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Twitter’s mass layoffs could open up a new can of worms for Elon Musk

Elon Musk, Tesla CEO, stands in the foundry of the Tesla Gigafactory in Grünheide near Berlin during a press event on Aug. 13, 2021. | Photo by Patrick Pleul/picture alliance via Getty Images | Source: Patrick Pleul/picture alliance via Getty Images

The long-feared mass layoffs at Twitter have started, potentially creating fresh headaches for a company battered for weeks by bad press and controversy over billionaire Elon Musk’s buyout.

A class action complaint filed on Nov. 3 in federal court in San Francisco argues that the layoffs, which were hastily conducted over email one week after Musk bought the company, violate WARN Act requirements around employee notification. The filing was initially reported by Bloomberg News. 

The named plaintiffs in the case are five former Twitter employees who were terminated this month as part of the company’s reported plans to reduce its headcount by around 3,700 employees, equivalent to approximately 50% of its workforce. 

Those legal issues may be headed off by the company's decision to pay some employees through Jan. 4. Attorney Shannon Liss-Riordan told Bloomberg she filed the suit preemptively and said Musk “is making an effort to comply” with the law.

Although there are differences in federal and state WARN Act requirements, private companies like Twitter with at least 100-full time employees are required to provide 60-day advance written notice prior to conducting a mass layoff of 50 or more people within a 30-day period.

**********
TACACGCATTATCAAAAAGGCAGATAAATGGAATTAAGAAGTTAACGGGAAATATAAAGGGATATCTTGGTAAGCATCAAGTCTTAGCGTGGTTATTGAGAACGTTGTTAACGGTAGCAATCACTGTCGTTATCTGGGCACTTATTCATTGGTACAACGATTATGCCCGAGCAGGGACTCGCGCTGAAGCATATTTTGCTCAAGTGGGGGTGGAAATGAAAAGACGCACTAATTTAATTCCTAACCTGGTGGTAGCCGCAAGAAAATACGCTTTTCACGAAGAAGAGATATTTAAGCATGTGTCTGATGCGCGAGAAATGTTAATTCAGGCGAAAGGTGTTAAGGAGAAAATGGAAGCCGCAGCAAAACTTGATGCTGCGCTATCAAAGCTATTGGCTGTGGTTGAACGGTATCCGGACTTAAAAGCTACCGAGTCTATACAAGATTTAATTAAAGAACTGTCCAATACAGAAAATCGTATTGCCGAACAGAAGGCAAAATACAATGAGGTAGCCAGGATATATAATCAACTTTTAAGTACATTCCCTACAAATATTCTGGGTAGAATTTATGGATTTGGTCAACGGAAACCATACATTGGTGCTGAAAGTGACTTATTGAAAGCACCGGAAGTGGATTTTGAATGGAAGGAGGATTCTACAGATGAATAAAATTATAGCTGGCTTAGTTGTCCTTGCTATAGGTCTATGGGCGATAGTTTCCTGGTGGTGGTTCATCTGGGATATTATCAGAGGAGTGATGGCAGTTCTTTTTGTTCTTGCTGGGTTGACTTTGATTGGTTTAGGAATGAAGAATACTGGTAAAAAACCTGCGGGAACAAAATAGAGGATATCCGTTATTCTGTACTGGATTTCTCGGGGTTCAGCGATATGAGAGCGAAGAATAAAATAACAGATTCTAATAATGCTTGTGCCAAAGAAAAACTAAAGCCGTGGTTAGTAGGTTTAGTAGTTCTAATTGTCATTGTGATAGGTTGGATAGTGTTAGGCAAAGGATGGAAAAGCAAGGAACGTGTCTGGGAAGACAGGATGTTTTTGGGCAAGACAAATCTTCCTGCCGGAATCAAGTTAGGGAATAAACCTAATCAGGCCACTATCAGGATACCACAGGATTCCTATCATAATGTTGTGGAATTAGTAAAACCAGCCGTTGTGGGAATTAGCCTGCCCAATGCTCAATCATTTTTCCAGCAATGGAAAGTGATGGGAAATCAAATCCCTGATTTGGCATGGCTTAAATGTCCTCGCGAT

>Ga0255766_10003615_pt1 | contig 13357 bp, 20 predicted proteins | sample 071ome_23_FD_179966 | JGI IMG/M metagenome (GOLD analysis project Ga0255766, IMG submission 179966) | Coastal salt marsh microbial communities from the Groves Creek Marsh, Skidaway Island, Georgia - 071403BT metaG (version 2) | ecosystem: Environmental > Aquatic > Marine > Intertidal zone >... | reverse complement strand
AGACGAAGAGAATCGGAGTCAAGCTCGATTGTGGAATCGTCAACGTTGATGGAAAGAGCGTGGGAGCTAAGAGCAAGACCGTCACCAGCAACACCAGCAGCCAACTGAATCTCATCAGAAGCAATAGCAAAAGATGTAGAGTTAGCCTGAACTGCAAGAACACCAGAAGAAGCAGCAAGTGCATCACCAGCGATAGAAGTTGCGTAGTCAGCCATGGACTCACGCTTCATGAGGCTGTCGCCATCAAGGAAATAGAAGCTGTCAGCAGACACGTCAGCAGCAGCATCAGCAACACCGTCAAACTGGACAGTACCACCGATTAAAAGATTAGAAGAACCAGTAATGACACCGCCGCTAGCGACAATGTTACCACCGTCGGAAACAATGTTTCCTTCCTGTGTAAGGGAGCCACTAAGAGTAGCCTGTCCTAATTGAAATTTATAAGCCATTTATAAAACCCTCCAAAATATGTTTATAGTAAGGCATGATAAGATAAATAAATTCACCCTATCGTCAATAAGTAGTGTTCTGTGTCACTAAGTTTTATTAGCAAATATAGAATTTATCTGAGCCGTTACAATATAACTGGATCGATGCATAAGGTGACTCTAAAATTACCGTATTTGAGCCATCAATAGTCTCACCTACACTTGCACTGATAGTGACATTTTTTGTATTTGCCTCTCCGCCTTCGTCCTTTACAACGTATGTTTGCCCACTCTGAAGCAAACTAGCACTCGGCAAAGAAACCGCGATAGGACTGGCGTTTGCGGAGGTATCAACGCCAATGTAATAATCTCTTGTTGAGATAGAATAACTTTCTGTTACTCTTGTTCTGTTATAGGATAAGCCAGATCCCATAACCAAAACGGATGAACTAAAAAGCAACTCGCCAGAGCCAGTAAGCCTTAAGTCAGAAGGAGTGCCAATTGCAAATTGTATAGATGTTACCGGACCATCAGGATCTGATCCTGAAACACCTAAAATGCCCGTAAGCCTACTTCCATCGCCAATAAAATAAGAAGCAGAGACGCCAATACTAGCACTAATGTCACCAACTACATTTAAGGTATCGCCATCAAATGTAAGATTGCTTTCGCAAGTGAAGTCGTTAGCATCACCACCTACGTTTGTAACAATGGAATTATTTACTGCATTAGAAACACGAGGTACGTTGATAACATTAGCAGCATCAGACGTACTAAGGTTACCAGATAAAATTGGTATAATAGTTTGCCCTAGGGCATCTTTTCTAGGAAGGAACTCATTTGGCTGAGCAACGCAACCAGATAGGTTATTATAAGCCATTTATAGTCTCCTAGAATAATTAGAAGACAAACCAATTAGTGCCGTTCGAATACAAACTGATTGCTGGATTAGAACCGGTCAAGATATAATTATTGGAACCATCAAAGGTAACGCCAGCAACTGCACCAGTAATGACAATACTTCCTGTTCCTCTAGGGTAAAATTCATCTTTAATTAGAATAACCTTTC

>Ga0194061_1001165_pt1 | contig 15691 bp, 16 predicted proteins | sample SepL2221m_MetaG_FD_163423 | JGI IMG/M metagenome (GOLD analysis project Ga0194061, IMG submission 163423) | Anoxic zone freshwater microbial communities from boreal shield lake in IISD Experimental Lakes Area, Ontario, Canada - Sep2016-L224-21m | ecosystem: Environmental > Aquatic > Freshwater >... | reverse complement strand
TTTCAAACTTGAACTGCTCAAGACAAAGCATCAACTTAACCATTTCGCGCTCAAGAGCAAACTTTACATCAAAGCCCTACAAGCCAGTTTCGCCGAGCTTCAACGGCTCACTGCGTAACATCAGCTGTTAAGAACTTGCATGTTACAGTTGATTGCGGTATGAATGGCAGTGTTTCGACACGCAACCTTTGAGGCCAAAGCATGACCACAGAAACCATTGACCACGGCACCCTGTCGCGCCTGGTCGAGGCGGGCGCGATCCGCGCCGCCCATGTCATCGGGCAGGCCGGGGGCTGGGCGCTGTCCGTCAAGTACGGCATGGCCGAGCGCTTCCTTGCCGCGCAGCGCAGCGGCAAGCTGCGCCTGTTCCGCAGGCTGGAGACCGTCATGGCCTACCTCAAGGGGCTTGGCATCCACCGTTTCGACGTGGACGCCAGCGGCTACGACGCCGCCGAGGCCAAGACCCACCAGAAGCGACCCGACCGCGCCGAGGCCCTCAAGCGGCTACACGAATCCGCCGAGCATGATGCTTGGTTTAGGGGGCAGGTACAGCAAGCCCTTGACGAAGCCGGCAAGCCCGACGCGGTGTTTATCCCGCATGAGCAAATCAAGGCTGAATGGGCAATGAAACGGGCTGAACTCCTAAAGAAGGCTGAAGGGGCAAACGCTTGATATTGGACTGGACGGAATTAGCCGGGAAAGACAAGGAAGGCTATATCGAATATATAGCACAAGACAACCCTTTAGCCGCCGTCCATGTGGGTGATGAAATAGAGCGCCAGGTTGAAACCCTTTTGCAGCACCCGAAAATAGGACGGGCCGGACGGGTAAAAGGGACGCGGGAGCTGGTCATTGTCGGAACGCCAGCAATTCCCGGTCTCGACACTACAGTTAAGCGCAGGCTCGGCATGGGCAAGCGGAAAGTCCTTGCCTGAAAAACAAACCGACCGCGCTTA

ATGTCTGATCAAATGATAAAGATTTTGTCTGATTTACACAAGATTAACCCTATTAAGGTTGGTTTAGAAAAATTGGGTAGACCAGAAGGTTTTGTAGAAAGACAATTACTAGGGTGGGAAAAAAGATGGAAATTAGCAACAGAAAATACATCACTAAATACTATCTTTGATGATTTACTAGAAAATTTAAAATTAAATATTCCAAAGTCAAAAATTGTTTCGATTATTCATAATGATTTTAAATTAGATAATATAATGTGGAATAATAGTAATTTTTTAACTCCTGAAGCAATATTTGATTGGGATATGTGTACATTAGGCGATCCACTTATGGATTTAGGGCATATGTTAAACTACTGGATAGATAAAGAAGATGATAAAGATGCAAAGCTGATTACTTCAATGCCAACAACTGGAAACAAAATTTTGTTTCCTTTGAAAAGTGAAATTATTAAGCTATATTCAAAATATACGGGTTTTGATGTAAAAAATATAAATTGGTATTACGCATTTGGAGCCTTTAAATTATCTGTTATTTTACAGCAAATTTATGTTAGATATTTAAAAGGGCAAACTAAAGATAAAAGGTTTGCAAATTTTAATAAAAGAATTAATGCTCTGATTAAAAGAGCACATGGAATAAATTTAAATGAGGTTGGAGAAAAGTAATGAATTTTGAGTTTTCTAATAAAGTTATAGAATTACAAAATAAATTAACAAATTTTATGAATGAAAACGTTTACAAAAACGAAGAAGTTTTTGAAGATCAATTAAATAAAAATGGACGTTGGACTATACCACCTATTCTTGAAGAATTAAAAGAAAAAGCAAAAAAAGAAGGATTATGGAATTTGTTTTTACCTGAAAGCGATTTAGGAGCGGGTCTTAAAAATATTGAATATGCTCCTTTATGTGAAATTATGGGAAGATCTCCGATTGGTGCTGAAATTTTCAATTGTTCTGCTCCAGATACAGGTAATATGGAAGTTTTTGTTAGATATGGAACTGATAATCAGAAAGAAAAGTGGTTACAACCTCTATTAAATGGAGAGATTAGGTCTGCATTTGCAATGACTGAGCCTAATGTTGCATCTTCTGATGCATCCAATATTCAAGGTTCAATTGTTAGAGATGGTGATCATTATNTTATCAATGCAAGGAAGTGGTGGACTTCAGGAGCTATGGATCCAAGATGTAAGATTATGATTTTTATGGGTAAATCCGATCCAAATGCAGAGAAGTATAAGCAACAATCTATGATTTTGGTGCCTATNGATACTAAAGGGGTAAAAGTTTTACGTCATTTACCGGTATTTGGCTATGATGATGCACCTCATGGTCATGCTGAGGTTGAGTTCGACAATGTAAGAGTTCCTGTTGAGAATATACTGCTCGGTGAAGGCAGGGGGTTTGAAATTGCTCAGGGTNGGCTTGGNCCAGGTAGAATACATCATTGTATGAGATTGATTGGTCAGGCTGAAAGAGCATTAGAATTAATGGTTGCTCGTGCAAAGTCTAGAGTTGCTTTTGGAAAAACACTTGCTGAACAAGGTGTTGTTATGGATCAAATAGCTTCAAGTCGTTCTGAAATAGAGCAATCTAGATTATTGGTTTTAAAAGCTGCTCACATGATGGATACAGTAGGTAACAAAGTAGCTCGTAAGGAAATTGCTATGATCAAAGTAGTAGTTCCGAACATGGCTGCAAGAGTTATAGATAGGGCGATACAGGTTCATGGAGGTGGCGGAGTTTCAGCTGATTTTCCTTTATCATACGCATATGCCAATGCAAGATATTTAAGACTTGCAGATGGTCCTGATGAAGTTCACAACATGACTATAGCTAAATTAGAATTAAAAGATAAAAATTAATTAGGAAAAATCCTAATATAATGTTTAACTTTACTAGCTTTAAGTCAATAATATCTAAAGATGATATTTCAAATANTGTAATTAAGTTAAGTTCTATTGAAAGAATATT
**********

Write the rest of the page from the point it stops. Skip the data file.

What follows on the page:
“There doesn’t seem to be any doubt that federal and state WARN Act requirements are triggered by what’s going on now,” said John Mullan, a partner with employment law firm Rudy Exelrod Zieff & Lowe LLP.

Damages in WARN Act violation suits can be up to 60 days of back pay and benefits.

While there are exemptions to federal WARN Act requirements in the case of “unforeseeable business circumstances,” Mullan said “it’s hard to see how that exemption would apply in this circumstance.

Employees “cannot be required to waive their right to advance notice,” Mullan emphasized. 

Jennifer Redmond, a partner specializing in employment and labor law with Sheppard Mullin, said there are multiple ways to comply with WARN Act requirements, including keeping workers on paid administrative leave, providing pay and benefit in lieu of notice or some combination of the two. 

However, Mullan said there are also additional penalties for WARN Act violations that laid-off employees may be able to seek under the Labor Code Private Attorneys General Act, which allows aggrieved employees to file lawsuits to recover civil penalties on behalf of themselves.

The cash-strapped company—Twitter is carrying around $13 billion in debt, thanks in part to the structure of Musk’s acquisition—can hardly afford more expensive legal fights. 

And it remains to be seen what impact the layoffs will have on Twitter's operations amid fears that it'll be understaffed in critical areas like content moderation. Some skittish advertisers are reportedly holding fire on Twitter ads during the management transition.

An employer who fails to give required notice in the case of a mass layoff can be subject to a civil penalty of up to $500 per day per employee. The Nov. 3 lawsuit, however, does not include these claims as of yet. 

Liss-Riordan, the attorney representing the plaintiffs in the federal complaint, has previously tangled with a Musk-led company before over similar issues.

Liss-Riordan filed suit against Tesla in federal court in Texas in September alleging WARN Act violations at the company during its own mass layoffs. According to the legal complaint, Tesla attempted to obtain releases from WARN Act claims from laid-off employees in exchange for a week or two of severance pay. That case was ordered into arbitration.

Video: A Timeline of Musk's First Week Helming Twitter

Kevin Truong can be reached at